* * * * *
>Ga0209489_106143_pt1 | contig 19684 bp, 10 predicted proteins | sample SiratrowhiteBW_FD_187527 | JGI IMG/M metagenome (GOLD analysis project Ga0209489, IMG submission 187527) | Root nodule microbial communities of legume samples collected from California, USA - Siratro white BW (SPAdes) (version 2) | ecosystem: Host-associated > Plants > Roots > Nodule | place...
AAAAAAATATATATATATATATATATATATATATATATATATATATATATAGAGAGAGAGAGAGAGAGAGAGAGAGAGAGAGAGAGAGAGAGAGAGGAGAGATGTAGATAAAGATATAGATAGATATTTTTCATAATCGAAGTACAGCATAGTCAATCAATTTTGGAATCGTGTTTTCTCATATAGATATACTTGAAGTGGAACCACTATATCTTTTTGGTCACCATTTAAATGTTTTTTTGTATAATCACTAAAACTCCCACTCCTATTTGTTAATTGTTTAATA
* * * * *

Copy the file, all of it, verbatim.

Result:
>Ga0209489_106143_pt1 | contig 19684 bp, 10 predicted proteins | sample SiratrowhiteBW_FD_187527 | JGI IMG/M metagenome (GOLD analysis project Ga0209489, IMG submission 187527) | Root nodule microbial communities of legume samples collected from California, USA - Siratro white BW (SPAdes) (version 2) | ecosystem: Host-associated > Plants > Roots > Nodule | place...
AAAAAAATATATATATATATATATATATATATATATATATATATATATATAGAGAGAGAGAGAGAGAGAGAGAGAGAGAGAGAGAGAGAGAGAGAGGAGAGATGTAGATAAAGATATAGATAGATATTTTTCATAATCGAAGTACAGCATAGTCAATCAATTTTGGAATCGTGTTTTCTCATATAGATATACTTGAAGTGGAACCACTATATCTTTTTGGTCACCATTTAAATGTTTTTTTGTATAATCACTAAAACTCCCACTCCTATTTGTTAATTGTTTAATA